In October 2013, the Natalie M. LaPrade Medical Marijuana Commission was authorized by the General Assembly (Chapter 403, Acts of 2013). Its charge was expanded in June 2014 (Chapters 240 & 256, Acts of 2014), and it was renamed the Natalie M. LaPrade Medical Cannabis Commission in May 2015 in honor of Delegate Cheryl D. Glenn's mother, who died of kidney cancer at age 87 (Chapter 251, Acts of 2015).

The Commission implements and administers the program for the compassionate medical use of cannabis (marijuana) in Maryland.

Initially, the Commission was to request proposals from academic medical centers to operate medical cannabis compassionate use programs. In 2014, however, legislation authorized it to make medical cannabis available beyond those patients participating in a research study at an academic medical center (Chapters 240 & 256, Acts of 2014). Thereafter, the Commission established a framework to certify health care providers, including physicians, dentists, podiatrists, nurse practitioners, and nurse midwives. Written certification also is provided to qualifying patients and their caregivers.

Medical Cannabis Program. Implemented by the Commission, the Program in Maryland licenses growers, processers, and dispensaries; and registers testing laboratories.

In Maryland, medical cannabis has been available to patients since December 2017. Qualifying patients who have received written certification from their certifying physician then may obtain medical cannabis. Only those dispensaries licensed by the Commission are authorized to sell cannabis to qualifying patients. License holders that grow and process the drug are available on the Commission website.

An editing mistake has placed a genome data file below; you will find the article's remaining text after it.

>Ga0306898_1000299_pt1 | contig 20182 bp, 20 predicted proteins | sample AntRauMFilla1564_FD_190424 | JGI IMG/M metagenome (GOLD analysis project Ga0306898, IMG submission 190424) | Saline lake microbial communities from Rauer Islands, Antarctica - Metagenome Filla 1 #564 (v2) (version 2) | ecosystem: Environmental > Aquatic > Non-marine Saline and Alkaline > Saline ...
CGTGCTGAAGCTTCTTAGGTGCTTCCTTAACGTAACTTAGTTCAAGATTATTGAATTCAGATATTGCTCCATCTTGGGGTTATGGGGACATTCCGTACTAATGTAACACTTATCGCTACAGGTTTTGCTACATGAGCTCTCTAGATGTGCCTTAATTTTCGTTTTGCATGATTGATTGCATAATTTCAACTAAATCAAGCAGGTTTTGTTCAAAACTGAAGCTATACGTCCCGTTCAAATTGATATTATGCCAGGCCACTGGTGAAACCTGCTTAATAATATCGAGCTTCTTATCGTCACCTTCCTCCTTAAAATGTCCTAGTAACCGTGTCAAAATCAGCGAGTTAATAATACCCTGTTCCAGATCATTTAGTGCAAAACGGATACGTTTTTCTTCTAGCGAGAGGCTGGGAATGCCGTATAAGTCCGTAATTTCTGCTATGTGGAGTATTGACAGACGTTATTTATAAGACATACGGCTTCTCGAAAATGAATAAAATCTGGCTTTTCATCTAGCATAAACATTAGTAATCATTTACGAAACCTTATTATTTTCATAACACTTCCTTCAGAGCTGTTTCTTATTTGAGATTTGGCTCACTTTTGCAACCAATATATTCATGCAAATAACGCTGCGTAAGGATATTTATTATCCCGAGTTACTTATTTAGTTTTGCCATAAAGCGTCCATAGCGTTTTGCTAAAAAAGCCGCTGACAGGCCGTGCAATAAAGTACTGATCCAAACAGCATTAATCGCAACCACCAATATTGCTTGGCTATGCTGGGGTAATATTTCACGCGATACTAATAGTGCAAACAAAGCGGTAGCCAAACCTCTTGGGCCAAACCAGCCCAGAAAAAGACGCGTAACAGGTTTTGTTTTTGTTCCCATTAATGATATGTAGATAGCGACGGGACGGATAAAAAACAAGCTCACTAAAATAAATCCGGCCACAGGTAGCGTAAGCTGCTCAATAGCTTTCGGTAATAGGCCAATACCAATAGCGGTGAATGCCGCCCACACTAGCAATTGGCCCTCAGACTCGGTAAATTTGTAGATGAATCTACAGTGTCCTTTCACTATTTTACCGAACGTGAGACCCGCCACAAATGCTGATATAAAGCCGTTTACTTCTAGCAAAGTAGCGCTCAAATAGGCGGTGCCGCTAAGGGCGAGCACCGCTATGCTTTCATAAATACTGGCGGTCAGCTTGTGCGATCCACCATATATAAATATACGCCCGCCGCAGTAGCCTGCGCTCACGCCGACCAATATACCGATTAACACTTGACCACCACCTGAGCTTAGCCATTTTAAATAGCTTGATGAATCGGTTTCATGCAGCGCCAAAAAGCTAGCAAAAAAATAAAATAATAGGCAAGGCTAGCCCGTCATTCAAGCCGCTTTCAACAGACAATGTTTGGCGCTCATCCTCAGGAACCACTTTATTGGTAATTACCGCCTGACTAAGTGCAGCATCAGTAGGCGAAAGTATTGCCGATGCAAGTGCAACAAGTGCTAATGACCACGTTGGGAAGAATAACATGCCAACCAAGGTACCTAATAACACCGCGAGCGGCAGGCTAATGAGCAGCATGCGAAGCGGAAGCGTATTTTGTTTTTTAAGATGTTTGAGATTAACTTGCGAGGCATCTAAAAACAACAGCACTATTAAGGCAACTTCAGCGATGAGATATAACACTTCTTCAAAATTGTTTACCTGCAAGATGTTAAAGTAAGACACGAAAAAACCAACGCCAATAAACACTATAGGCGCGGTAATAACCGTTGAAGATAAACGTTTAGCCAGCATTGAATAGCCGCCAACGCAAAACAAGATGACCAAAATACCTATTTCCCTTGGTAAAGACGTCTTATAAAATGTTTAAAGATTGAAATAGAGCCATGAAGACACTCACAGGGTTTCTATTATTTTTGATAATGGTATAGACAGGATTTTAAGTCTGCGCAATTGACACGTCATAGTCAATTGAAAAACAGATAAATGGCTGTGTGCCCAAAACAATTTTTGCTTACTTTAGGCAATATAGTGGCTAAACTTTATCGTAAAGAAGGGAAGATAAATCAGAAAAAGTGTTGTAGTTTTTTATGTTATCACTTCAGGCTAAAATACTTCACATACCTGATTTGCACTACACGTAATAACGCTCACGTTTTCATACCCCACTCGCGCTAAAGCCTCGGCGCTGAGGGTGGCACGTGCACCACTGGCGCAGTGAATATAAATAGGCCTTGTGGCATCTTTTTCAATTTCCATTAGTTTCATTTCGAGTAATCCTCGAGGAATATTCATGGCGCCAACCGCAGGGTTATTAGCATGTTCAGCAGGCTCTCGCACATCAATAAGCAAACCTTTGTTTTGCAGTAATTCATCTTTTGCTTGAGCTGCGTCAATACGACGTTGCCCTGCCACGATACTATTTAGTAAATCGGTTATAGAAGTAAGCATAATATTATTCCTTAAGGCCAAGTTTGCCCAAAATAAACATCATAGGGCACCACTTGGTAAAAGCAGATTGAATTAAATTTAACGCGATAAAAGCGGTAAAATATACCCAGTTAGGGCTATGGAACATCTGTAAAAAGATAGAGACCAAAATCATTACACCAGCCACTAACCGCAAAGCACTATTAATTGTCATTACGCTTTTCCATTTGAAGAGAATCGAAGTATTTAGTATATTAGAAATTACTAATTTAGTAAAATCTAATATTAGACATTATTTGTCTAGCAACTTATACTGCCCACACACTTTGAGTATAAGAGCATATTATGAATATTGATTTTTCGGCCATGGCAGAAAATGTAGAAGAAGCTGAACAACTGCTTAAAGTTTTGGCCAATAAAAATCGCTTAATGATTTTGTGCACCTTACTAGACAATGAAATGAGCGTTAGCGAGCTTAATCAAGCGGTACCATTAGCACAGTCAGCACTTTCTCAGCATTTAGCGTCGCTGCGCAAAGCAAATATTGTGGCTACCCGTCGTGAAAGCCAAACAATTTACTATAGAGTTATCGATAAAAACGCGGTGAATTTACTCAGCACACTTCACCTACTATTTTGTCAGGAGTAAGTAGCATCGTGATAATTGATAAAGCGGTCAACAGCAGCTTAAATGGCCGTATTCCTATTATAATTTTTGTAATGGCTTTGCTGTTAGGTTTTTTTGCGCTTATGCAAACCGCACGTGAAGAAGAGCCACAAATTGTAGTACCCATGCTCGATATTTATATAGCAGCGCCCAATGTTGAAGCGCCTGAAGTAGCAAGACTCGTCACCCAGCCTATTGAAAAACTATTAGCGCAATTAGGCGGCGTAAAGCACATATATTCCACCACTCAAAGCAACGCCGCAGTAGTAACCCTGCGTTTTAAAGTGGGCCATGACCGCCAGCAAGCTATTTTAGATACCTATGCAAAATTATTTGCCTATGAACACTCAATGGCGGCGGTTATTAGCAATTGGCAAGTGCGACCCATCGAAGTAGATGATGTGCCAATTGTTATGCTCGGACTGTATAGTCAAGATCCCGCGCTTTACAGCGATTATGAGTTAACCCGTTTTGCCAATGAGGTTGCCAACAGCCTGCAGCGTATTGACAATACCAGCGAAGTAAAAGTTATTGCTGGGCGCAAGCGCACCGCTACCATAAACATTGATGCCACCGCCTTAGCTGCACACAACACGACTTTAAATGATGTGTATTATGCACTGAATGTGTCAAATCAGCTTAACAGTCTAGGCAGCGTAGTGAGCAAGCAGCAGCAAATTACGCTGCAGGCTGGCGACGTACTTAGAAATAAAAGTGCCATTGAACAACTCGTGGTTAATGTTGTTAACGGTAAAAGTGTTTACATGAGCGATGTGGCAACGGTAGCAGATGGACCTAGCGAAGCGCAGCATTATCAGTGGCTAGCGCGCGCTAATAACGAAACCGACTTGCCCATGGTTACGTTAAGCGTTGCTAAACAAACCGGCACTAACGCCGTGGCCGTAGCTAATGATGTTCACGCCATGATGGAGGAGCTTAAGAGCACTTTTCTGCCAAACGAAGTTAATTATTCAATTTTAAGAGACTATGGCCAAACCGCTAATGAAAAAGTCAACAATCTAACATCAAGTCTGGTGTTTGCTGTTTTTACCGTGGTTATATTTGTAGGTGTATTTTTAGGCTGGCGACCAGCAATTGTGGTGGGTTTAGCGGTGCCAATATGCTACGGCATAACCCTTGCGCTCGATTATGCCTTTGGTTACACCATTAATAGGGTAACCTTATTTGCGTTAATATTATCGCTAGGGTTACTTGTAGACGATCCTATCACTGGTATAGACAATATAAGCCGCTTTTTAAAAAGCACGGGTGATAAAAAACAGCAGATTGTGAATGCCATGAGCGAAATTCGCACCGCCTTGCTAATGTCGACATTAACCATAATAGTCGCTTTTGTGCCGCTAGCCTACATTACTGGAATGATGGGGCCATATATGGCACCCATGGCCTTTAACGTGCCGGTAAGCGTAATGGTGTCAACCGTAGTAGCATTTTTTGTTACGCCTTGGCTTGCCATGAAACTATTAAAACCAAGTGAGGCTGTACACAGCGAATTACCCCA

Natalie M. LaPrade Medical Cannabis Commission Fund. Established in 2013, the Fund is administered by the Commission (Code Health-General Article, sec. 13-3303(h)(1)).

Formerly located at the Metro Executive Office Building, 4201 Patterson Avenue, Baltimore, the Commission moved to its present location in Linthicum in September 2017.

Sixteen members constitute the Commission. Fifteen are appointed to four-year terms by the Governor, and one serves ex officio (Code Health-General Article, sec. 13-3302 through 13-3316).

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